Please see our updated guide issued on 31st March 2020: Coronavirus Survival Guide for Business.

Protecting our families may be the priority but business owners also need to consider the impact of Coronavirus on SMEs. Many companies, particularly in the tourism, hospitality and retail sectors will suffer an adverse impact from the Covid-19 pandemic.

Over the weekend, we saw pubs and bars around Ireland close and there are now calls from the Restaurant Association of Ireland for restaurants to follow suit.

Most small to medium sized businesses are likely to experience cash flow difficulties over the coming weeks. That is, unless they have large reserves built up.  Orpen Franks Solicitors LLP wants to offer practical advice to business owners at this critical time. So, we have prepared the following guide to deal with some of the issues facing businesses right now:

Tax, VAT & Coronavirus

The Revenue Commissioners have put a number of measures in place to assist businesses experiencing cash flow difficulties. They have confirmed that they will not apply interest on late VAT returns for January and February. This applies to small and medium sized companies experiencing cash flow difficulties.  In an additional move, it has suspended interest on late payments of employers PAYE liabilities during February and March. However, returns should still be made on time.

Revenue has also confirmed that tax clearance status will remain in force. Debt enforcement activity has been suspended until further notice.

Find out more here about the Revenue Commissioners measures for SMEs in difficulty.

Access to Finance, Banks & Coronavirus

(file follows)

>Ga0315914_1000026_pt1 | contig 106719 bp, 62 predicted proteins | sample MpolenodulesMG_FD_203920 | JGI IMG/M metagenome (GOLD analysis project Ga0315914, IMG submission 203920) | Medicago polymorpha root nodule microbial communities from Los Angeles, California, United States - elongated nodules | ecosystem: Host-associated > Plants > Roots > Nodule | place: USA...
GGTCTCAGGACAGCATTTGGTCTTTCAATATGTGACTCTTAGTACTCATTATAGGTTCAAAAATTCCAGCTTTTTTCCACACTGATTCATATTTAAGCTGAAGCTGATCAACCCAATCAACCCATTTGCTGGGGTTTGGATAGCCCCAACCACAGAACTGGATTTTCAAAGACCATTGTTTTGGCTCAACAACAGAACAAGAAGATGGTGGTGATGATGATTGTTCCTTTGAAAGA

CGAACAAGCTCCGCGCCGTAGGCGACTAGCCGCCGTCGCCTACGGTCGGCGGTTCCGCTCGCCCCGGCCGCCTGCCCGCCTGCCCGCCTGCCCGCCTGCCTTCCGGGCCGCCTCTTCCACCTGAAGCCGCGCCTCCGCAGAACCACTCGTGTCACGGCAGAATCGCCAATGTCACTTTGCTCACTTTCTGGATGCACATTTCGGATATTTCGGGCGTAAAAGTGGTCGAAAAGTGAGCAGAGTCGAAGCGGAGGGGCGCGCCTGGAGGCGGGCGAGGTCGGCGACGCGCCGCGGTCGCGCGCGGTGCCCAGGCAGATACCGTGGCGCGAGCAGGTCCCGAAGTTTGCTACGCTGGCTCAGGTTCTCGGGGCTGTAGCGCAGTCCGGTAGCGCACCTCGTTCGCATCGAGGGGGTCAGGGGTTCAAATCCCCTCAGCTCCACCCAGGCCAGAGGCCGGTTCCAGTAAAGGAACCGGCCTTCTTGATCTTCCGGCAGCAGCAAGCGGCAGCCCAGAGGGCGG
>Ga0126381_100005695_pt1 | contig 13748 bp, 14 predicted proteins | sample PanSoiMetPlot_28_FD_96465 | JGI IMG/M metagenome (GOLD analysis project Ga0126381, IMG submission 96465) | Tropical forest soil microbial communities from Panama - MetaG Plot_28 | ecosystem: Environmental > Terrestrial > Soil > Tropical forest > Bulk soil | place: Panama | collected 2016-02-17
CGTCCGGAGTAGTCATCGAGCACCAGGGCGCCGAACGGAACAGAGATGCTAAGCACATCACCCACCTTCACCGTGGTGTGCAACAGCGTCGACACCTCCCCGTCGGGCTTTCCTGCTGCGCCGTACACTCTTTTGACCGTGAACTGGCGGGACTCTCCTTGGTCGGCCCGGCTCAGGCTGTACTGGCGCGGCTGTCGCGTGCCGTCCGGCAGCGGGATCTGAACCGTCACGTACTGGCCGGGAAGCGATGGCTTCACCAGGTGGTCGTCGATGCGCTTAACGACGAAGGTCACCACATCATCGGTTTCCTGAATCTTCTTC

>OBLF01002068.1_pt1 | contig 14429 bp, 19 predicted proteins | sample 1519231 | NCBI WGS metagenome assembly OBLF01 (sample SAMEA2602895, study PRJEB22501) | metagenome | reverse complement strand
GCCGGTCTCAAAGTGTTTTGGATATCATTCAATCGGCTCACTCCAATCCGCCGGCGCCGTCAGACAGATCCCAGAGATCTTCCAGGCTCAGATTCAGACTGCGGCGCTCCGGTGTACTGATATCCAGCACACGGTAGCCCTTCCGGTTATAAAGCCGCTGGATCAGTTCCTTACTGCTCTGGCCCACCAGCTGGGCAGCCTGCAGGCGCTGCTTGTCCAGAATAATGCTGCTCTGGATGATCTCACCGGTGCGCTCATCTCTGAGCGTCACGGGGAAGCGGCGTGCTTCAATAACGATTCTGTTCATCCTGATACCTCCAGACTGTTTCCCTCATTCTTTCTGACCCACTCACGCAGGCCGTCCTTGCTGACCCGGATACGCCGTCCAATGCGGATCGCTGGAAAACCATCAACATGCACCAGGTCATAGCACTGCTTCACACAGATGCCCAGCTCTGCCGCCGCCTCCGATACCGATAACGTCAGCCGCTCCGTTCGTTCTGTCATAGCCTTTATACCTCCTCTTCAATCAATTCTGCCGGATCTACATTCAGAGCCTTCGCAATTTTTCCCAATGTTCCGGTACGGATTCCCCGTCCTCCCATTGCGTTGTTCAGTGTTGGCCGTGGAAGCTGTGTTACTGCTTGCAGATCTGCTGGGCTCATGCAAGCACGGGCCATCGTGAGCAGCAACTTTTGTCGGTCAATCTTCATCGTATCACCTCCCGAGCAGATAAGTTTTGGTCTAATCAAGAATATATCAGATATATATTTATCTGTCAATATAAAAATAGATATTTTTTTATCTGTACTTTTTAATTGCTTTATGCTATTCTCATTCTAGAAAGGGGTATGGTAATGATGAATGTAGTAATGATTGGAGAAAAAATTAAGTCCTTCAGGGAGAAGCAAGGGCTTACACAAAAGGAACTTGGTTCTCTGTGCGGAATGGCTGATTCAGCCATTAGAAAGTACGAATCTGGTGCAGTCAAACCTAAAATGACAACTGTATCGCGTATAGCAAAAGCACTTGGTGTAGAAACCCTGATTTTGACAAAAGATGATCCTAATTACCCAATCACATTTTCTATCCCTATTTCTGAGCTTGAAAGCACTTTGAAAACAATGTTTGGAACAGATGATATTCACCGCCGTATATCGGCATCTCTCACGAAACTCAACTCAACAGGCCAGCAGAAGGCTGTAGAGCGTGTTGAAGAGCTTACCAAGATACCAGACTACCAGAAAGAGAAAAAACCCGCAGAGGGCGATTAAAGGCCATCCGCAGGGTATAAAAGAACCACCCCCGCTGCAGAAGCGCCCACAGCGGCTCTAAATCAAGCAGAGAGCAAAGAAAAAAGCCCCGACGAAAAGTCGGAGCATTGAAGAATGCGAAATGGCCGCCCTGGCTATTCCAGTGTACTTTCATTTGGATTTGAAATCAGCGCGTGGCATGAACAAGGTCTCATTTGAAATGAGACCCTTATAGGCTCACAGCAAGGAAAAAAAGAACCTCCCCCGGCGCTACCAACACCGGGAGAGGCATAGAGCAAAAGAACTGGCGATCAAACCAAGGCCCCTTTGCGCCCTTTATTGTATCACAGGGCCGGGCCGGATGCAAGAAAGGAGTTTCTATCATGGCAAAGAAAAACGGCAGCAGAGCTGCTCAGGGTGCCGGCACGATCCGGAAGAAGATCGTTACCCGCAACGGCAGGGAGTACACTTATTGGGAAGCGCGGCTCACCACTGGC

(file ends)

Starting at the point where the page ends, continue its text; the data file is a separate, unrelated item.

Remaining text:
The three main banks say they will support their business customers through this crisis.  AIB, Bank of Ireland and Ulster Bank have all confirmed this to the Minster for Business, Enterprise and Innovation.

We recommend that you conduct an assessment of your cash needs for the coming weeks. Then contact your bank to talk about financing.

An alternative is the Government’s SME Credit Guarantee Scheme. It offers loans of €10,000 up to €1 million which would not be avail of credit under normal lending terms. Find out more here about the scheme.

The Strategic Banking Corporation of Ireland (SBCI) is finalising terms and conditions for the SBCI Covid 19 Working Capital Scheme. They are also still working on the eligibility application process but the scheme should be available in the coming weeks.

Leases, Landlords & Coronavirus

It is easy to foresee that there may be defaults in rental payments over the coming weeks. If you are in this situation, the best advice is to speak to your landlord in advance, Then, you can try to agree a workable solution. It is expected that a reasonable level of forbearance will be shown.

Employees and Coronavirus

At a minimum, you can expect disruption of normal staffing levels. So, you could create a business continuity plan to accommodate the absence of key employees. Staff could be absent due to a positive diagnosis of Covid 19 or self-isolation due to exposure to it.  Where possible, employees should be encouraged to work remotely until 29th March. After that, the measures put in place by the Government will be reassessed.

At the next level, you may need to lay off employees temporarily, without pay, or reduce working hours. This could be due to a reduction in business or a direction from the Government to close your business. If this is necessary, the employees will be entitled to Jobseeker Support or Short-time Work Support. A new Covid-19 Pandemic Unemployment Payment will also be available for a period of 6 weeks at a flat rate of €203 per week.

If you need to permanently reduce staff, due to a downturn in business activity, the usual redundancy rules will apply.  In this case, you should seek professional advice before taking any steps to lay off employees.

Suppliers & Coronavirus

In the event you are unable to pay suppliers, you should contact them as early as possible. The commercial reality is that many suppliers may extend credit terms in order to maintain the business relationship. Be mindful however that your suppliers are also likely to be answerable to landlords, banks etc.

Please contact us if you need further advice on helping your business through the Coronavirus crisis. You can call Laura Bolger on 00353 1 637 6200 or email